14. Jimmy Glowenke, INF, 21, Dallas Baptist 

Dallas Baptist has become a bit of a hotbed for big-league infielders of late and Glowenke figures to continue that trend. Following in the footsteps of fellow Patriot infielders Ryan Goins and Ben Zobrist, Glowenke has a good chance of breaking onto a big-league roster someday thanks in large part to his bat. Glowenke has a chance to be a 55 hitter and register 10-15 home runs per season. He’s not the defender Zobrist is, but he should be able to stick on the dirt, albeit probably at second base. Glowenke has a below-average arm and is a below-average runner. He is finally fully recovered from Tommy John surgery that took place in the summer of 2019 and should be ready to go when baseball resumes. Barely 21 years old for this draft, Glowenke does have a little bit of leverage should he want to return to school and prove he’s a capable defender. 


15. Yohandy Morales, SS/3B, 18 years old, Braddock HS (FL.)

‘YoYo’ Morales is another extremely exciting shortstop that likely profiles well, not at shortstop. At 6-foot-4, Morales is an impressive specimen, especially at the plate, but in the field, he lacks a quick first step and struggles with body control while moving to his left and right. There’s more than enough arm for the profile, and the routine plays are made with ease, but Morales almost certainly projects to move to third base before debuting. The frame is super projectable and provided a good player development program, it’s not hard to see Morales turning into a plus power guy at shortstop. The hit tool needs refinement as he too often finds himself chasing breaking balls away, but when he gets a hold of one, they’re ripped. The swing is still a little disjointed and long at times, but there’s a lot to like in what the final package could look like here. Morales is committed to Miami and could really go in either direction —  sign or go to campus. If a team loves him, he’d be a sound investment.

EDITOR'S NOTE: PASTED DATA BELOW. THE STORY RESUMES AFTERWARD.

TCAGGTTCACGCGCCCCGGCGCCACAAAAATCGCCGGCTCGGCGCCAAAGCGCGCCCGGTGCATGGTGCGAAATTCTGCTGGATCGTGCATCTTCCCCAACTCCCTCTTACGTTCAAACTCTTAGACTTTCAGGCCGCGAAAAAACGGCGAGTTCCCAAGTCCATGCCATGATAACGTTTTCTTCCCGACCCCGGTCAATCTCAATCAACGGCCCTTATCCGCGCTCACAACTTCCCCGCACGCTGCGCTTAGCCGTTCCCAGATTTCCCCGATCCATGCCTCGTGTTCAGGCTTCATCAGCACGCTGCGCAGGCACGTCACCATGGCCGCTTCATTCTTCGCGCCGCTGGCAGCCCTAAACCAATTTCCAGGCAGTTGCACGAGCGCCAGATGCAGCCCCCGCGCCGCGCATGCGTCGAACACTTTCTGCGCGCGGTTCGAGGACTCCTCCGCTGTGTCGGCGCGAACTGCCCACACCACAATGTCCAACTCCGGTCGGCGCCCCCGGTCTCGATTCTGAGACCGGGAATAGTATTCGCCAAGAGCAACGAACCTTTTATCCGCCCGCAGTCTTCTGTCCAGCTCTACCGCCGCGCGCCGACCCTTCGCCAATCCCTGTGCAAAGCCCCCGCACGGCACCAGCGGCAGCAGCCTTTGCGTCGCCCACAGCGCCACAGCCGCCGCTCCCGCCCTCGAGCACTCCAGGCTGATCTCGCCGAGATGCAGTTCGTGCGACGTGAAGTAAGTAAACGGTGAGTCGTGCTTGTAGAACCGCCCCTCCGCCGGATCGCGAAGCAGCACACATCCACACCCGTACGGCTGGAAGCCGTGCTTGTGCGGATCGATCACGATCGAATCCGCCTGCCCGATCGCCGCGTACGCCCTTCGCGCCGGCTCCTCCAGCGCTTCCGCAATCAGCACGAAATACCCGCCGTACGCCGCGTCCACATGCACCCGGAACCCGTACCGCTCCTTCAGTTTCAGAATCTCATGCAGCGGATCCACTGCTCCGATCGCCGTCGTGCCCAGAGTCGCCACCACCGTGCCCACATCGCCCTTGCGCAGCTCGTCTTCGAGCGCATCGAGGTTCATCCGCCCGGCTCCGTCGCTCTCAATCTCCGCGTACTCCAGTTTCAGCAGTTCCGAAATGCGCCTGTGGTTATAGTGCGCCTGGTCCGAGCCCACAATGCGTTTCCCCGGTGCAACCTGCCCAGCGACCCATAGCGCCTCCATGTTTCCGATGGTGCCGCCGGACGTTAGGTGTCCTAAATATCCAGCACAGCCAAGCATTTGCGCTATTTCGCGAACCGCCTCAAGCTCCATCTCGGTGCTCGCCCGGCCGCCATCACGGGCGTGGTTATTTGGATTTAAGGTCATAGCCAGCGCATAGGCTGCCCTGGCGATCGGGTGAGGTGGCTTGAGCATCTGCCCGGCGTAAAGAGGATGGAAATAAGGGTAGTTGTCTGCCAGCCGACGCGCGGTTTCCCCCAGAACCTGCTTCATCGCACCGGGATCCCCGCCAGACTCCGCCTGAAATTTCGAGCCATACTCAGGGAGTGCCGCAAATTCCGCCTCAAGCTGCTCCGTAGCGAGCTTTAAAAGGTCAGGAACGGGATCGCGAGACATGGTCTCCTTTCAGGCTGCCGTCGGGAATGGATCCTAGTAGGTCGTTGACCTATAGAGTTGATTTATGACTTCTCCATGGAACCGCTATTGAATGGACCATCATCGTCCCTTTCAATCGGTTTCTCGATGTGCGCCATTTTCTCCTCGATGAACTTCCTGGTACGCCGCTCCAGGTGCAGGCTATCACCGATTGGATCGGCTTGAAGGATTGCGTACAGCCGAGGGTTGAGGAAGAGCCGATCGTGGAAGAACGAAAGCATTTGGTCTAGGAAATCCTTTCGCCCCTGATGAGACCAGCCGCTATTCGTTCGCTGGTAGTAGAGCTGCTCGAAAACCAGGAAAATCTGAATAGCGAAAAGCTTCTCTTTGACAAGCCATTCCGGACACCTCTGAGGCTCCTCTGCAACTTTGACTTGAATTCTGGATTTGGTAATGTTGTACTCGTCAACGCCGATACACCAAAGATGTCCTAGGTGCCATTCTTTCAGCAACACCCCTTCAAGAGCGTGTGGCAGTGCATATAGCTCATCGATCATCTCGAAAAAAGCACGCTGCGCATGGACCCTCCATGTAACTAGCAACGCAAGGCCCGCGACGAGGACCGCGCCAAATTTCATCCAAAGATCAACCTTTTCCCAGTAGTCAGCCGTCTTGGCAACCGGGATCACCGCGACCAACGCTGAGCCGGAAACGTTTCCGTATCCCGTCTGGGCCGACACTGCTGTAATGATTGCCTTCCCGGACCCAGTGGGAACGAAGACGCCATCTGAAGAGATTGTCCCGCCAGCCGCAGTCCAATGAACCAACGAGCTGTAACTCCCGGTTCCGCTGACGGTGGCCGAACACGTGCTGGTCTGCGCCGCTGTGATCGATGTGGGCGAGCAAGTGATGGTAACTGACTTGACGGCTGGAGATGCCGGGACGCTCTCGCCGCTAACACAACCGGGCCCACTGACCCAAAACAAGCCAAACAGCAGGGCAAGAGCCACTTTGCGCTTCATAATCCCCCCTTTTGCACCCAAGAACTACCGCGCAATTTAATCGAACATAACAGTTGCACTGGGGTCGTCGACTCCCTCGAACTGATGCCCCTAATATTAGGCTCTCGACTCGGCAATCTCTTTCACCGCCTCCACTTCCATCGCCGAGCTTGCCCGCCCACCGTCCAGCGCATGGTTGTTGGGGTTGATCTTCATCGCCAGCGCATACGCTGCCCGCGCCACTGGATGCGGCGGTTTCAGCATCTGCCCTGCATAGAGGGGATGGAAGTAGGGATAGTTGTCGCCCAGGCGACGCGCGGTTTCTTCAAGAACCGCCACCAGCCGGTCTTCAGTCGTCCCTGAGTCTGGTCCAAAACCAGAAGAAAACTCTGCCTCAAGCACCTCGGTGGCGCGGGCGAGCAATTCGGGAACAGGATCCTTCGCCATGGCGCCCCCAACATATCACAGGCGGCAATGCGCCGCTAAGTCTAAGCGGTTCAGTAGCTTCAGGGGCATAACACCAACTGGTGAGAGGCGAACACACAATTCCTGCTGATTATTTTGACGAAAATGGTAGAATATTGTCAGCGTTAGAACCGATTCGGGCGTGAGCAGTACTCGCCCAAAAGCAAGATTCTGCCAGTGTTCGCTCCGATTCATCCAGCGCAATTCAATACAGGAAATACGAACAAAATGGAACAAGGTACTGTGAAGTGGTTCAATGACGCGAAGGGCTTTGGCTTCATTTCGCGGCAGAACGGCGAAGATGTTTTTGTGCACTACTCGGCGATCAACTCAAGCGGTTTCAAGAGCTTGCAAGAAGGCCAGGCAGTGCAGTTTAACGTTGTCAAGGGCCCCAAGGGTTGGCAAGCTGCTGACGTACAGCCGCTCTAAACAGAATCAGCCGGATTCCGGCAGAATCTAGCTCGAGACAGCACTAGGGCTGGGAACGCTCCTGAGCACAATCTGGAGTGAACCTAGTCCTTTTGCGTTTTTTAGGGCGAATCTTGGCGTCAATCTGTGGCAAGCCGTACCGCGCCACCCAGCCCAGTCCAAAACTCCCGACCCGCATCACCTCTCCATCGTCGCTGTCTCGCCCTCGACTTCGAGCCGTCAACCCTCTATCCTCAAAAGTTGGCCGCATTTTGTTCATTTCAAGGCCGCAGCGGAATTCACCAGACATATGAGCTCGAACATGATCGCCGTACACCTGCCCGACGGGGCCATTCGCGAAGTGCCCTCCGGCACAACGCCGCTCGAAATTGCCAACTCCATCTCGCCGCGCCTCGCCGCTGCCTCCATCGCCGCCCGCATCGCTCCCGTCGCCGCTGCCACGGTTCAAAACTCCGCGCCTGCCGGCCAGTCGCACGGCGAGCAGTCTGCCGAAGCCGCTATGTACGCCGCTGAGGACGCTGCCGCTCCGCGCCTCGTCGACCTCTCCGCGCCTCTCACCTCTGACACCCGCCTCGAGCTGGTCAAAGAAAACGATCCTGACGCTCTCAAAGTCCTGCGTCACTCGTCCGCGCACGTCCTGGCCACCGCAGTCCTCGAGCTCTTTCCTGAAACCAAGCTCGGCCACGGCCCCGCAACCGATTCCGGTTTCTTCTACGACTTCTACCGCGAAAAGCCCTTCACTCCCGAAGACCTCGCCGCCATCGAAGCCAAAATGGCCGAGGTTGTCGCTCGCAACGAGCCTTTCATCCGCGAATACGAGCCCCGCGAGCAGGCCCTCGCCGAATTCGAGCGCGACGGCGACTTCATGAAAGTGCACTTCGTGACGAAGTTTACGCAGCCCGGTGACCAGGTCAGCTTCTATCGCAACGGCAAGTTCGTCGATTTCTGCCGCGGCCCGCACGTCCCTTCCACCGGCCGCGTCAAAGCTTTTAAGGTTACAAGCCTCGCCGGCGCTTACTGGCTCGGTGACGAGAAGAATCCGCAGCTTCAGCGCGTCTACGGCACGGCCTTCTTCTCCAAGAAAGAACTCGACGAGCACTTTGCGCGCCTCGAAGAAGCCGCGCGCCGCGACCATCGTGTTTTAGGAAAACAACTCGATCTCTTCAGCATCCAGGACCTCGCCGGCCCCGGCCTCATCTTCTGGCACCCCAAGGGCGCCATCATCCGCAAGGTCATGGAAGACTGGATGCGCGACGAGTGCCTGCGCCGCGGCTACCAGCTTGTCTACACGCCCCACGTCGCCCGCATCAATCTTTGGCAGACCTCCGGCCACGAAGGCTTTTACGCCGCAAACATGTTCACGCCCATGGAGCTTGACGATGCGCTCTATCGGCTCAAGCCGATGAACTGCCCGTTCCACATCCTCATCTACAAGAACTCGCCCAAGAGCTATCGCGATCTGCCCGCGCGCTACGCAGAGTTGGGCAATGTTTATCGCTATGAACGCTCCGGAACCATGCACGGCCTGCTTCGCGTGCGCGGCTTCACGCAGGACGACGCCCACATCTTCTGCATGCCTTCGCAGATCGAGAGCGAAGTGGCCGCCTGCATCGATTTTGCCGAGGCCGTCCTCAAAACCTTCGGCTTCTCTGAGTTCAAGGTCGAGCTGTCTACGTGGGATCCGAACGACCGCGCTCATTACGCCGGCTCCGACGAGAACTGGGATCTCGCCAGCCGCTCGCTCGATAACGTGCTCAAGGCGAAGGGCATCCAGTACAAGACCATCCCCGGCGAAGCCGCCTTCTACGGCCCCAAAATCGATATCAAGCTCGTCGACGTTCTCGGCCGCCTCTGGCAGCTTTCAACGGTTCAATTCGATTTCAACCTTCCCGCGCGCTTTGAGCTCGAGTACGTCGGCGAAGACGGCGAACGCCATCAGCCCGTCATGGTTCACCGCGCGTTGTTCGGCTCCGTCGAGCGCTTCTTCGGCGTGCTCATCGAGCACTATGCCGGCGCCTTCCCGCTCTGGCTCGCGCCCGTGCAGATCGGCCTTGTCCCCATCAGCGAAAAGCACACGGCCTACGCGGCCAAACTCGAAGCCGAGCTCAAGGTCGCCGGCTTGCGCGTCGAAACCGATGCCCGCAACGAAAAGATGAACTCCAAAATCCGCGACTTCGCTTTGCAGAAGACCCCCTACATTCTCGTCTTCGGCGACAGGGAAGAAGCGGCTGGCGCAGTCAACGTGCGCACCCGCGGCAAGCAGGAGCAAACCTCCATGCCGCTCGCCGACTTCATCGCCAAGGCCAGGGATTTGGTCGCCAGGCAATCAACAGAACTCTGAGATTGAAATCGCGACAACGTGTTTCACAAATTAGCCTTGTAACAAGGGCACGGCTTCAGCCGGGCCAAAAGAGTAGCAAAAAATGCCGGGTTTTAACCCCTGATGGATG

16. Cole Foster, SS/2B, 18 years old, Plano Senior HS (TX.)

A true sleeper prospect in this class, Foster is one of my personal favorite prospects. He isn’t a hulking figure by any means but don’t let that discourage you from him. He’s a true switch-hitter that does damage from both sides of the plate with a 55-grade hit tool and 45-grade power. It seems like he elevates the ball more from the left side, while his right-handed swing is more gap-to-gap. He isn’t an uber-athlete like others on this list, relying on natural instincts and a strong arm to stick at shortstop moving forward. Foster is committed to Auburn and it’s pretty likely that he gets to campus unless a team gives him a lucrative offer he can’t refuse. If that’s the case, remember this name for the 2023 MLB Draft as a potential top 50 pick. 


17. Nick Yorke, 2B/SS, 18 years old, Archbishop Mitty (CA.)

Yorke was on the rise prior to the coronavirus shutdown, performing well against the always talented California high school competition. His feel to hit and pure hit tool are right up there with any prep bat. He consistently makes solid line-drive contact from the right side of the plate and even flashed some up-the-middle power prior to the nationwide cancellation. That power tool could improve as he gets older and Yorke could one day be a 60-hit, 50-power type of player. Yorke primarily played shortstop throughout his high school career but he profiles best as a second baseman moving forward. He’s also still recovering from a shoulder injury suffered during his junior season. An Arizona commit, Yorke could be a sneaky third-or-fourth round sign if a team offers him the right number. If not, he’ll blossom with the Wildcats.